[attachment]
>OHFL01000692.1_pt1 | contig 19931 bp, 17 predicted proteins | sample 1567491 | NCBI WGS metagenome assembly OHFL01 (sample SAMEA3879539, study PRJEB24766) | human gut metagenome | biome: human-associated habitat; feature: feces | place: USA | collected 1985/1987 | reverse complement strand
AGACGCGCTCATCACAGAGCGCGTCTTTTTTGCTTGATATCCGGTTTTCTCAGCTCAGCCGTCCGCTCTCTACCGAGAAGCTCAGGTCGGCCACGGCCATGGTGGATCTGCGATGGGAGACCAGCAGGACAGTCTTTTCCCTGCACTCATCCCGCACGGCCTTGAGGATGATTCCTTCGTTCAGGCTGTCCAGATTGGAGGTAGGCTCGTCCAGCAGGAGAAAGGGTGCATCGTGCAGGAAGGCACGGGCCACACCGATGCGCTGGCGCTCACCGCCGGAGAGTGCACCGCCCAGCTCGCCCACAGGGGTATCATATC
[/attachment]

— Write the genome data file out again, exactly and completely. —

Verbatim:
>OHFL01000692.1_pt1 | contig 19931 bp, 17 predicted proteins | sample 1567491 | NCBI WGS metagenome assembly OHFL01 (sample SAMEA3879539, study PRJEB24766) | human gut metagenome | biome: human-associated habitat; feature: feces | place: USA | collected 1985/1987 | reverse complement strand
AGACGCGCTCATCACAGAGCGCGTCTTTTTTGCTTGATATCCGGTTTTCTCAGCTCAGCCGTCCGCTCTCTACCGAGAAGCTCAGGTCGGCCACGGCCATGGTGGATCTGCGATGGGAGACCAGCAGGACAGTCTTTTCCCTGCACTCATCCCGCACGGCCTTGAGGATGATTCCTTCGTTCAGGCTGTCCAGATTGGAGGTAGGCTCGTCCAGCAGGAGAAAGGGTGCATCGTGCAGGAAGGCACGGGCCACACCGATGCGCTGGCGCTCACCGCCGGAGAGTGCACCGCCCAGCTCGCCCACAGGGGTATCATATC